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SMITH, Judge.
Garnishment. Fulton State Court. Before Judge Mather.
In this garnishment action, ARC Security, Inc. appeals from the trial court's orders denying its motion to set aside a default judgment and its traverse to the garnishment.
The record reveals that Jason Cunningham had been employed briefly at ARC prior to the institution of this action. After obtaining a judgment against Cunningham, Massey Business College filed an affidavit for continuing garnishment against Cunningham, naming ARC Security, Inc. as garnishee. The marshal's return indicates that service of the summons of garnishment was perfected as to ARC by serving "Ms. Jacobs" as "agent." ARC filed no answer to the garnishment, and a default judgment was entered against ARC in November 1994. In April 1995, ARC filed a traverse to the garnishment and moved to set aside the default judgment. The trial court consolidated the motion and the traverse, and after holding an evidentiary hearing, denied both.
We granted ARC's application for discretionary appeal covering both orders. Because the two appeals are from orders entered in the same action below and refer to the same set of facts, we have consolidated them for review.
1. ARC contends the trial court erred in denying its motion to set aside the default judgment because service on "Ms. Jacobs" was insufficient in this case. We agree and reverse.
OCGA 18-4-23 provides in pertinent part that a summons of garnishment must be served upon "the agent in charge of the office or other place of business where the defendant is employed." Because garnishment is a special statutory proceeding in derogation of the common law, this statute must be strictly construed. See Baptist Convention v. Henry, 187 Ga. App. 551, 552 (370 SE2d 813) (1988). In this case, the marshal's return recited in preprinted form that Jacobs was "personally in charge of the office and place of business at the time of service." When a challenge is raised to the sufficiency of service, the challenger bears the burden of showing that service was improper. A return may be set aside only on evidence that is not only clear and convincing, but the strongest possible. Murray v. Sloan Paper Co., 212 Ga. App. 648, 649 (1) (442 SE2d 795) (1994). ARC's burden, therefore, was to show by the strongest evidence possible that contrary to the recitation on the face of the return, Jacobs was not, in fact, "in charge of the office."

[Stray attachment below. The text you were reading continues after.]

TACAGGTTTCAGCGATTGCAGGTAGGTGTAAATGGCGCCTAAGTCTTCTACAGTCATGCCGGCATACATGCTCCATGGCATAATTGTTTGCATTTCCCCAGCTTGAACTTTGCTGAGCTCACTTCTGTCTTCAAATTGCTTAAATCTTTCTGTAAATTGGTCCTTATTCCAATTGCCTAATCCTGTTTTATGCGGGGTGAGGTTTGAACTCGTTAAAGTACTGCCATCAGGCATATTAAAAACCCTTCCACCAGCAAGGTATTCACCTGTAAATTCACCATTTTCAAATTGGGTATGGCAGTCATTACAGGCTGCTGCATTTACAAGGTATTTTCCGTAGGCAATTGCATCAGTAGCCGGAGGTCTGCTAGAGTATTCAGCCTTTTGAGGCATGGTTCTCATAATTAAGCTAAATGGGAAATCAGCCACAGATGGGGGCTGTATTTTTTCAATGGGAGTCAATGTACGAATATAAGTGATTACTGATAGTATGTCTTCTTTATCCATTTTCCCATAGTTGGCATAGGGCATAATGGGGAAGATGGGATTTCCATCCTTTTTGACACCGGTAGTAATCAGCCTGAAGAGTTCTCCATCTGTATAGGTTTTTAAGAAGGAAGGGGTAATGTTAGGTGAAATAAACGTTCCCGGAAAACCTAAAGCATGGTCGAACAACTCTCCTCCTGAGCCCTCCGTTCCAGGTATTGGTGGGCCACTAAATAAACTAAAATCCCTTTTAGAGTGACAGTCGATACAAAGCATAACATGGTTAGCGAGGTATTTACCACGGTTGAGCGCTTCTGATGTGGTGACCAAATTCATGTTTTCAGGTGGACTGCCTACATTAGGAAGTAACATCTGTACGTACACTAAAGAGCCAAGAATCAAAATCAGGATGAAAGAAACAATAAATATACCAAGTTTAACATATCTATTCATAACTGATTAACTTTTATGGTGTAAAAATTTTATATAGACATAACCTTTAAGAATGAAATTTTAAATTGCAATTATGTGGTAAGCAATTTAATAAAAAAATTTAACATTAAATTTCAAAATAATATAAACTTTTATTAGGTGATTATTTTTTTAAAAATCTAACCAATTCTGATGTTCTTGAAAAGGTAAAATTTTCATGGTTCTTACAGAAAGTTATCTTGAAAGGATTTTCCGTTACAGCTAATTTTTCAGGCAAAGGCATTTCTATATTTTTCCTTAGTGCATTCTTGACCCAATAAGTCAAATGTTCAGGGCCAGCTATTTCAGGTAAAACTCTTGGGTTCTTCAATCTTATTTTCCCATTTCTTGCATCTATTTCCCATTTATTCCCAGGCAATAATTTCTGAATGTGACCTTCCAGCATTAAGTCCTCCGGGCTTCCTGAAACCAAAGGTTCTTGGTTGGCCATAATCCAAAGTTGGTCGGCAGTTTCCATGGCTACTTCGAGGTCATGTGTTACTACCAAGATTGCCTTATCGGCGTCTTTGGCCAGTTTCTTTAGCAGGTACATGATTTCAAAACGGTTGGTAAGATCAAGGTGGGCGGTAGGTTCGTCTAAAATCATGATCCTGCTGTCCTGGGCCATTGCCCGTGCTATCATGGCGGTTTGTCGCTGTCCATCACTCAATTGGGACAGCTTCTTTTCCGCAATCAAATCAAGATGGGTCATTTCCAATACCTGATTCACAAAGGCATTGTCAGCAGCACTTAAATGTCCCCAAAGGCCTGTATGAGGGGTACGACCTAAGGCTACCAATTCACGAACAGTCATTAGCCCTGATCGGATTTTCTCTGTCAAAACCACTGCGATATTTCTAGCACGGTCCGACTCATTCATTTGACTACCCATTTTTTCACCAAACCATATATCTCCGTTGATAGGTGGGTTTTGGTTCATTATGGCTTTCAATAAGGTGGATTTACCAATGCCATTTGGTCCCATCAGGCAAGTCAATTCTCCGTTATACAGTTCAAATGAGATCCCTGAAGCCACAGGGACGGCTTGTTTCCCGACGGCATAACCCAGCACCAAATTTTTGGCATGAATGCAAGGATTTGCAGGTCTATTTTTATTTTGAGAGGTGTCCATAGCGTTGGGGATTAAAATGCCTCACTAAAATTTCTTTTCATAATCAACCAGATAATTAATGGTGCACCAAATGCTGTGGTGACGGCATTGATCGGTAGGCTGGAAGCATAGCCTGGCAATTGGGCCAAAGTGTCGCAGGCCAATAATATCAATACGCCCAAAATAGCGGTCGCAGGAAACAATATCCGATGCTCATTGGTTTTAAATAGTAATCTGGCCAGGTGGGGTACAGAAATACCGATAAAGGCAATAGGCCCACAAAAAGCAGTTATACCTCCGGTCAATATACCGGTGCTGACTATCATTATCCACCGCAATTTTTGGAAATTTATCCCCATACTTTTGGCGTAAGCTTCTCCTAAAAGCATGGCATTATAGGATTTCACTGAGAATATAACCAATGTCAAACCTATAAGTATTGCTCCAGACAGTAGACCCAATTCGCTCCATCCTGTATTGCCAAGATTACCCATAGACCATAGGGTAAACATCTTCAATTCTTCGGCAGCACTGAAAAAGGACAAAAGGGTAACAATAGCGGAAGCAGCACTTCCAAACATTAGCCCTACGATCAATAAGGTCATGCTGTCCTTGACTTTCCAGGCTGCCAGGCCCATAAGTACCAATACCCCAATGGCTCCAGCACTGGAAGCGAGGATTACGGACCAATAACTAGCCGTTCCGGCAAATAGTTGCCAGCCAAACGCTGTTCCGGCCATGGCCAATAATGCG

It sought to do this through the affidavit of its president, Alfred R. Chouinard, and the testimony at the hearing of its controller, Ward Kelly Chouinard stated in his affidavit that at the time the summons of garnishment was served, ARC's registered agent was Joseph Costanzo. Sabrina Jacobs was the receptionist at the corporate office. Jacobs was not a corporate officer, performed only clerical functions, was paid on an hourly basis, and was not authorized to accept service on behalf of the corporation. Chouinard also stated that neither he nor any other officer or authorized person ever received the summons of garnishment.
Kelly's testimony was consistent with Chouinard's affidavit. He testified unequivocally that he and Cheryl Croft were the two persons in charge of the office of ARC. He never saw the summons of garnishment, and to his knowledge, no one else in the company knew of its whereabouts. He testified that in addition to Jacobs's receptionist duties, she also sometimes screened applicants for employment. She was not, however, authorized to accept service. Jacobs herself, called for cross-examination purposes by Massey, testified similarly We find that this evidence satisfies ARC's burden of showing by the strongest evidence possible that the person served was not "in charge of the office" and that service was therefore improper.